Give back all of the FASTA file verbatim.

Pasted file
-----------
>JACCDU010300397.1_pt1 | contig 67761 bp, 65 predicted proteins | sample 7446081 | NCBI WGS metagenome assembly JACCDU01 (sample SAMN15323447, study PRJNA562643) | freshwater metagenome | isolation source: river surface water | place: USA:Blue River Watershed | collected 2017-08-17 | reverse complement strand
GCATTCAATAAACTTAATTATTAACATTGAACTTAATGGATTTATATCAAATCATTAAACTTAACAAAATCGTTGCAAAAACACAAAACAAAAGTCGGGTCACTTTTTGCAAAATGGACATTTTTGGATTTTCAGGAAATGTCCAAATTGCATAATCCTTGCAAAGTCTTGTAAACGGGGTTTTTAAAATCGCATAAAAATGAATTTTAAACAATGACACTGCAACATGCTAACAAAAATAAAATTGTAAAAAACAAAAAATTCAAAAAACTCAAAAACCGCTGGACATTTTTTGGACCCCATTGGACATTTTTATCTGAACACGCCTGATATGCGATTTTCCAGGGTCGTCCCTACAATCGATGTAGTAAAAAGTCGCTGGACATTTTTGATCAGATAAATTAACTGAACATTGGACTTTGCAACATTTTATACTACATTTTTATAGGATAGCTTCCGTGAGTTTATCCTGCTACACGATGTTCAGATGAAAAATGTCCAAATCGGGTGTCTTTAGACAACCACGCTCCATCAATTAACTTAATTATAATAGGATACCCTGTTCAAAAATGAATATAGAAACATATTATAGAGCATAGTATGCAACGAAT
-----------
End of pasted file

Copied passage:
>JACCDU010300397.1_pt1 | contig 67761 bp, 65 predicted proteins | sample 7446081 | NCBI WGS metagenome assembly JACCDU01 (sample SAMN15323447, study PRJNA562643) | freshwater metagenome | isolation source: river surface water | place: USA:Blue River Watershed | collected 2017-08-17 | reverse complement strand
GCATTCAATAAACTTAATTATTAACATTGAACTTAATGGATTTATATCAAATCATTAAACTTAACAAAATCGTTGCAAAAACACAAAACAAAAGTCGGGTCACTTTTTGCAAAATGGACATTTTTGGATTTTCAGGAAATGTCCAAATTGCATAATCCTTGCAAAGTCTTGTAAACGGGGTTTTTAAAATCGCATAAAAATGAATTTTAAACAATGACACTGCAACATGCTAACAAAAATAAAATTGTAAAAAACAAAAAATTCAAAAAACTCAAAAACCGCTGGACATTTTTTGGACCCCATTGGACATTTTTATCTGAACACGCCTGATATGCGATTTTCCAGGGTCGTCCCTACAATCGATGTAGTAAAAAGTCGCTGGACATTTTTGATCAGATAAATTAACTGAACATTGGACTTTGCAACATTTTATACTACATTTTTATAGGATAGCTTCCGTGAGTTTATCCTGCTACACGATGTTCAGATGAAAAATGTCCAAATCGGGTGTCTTTAGACAACCACGCTCCATCAATTAACTTAATTATAATAGGATACCCTGTTCAAAAATGAATATAGAAACATATTATAGAGCATAGTATGCAACGAAT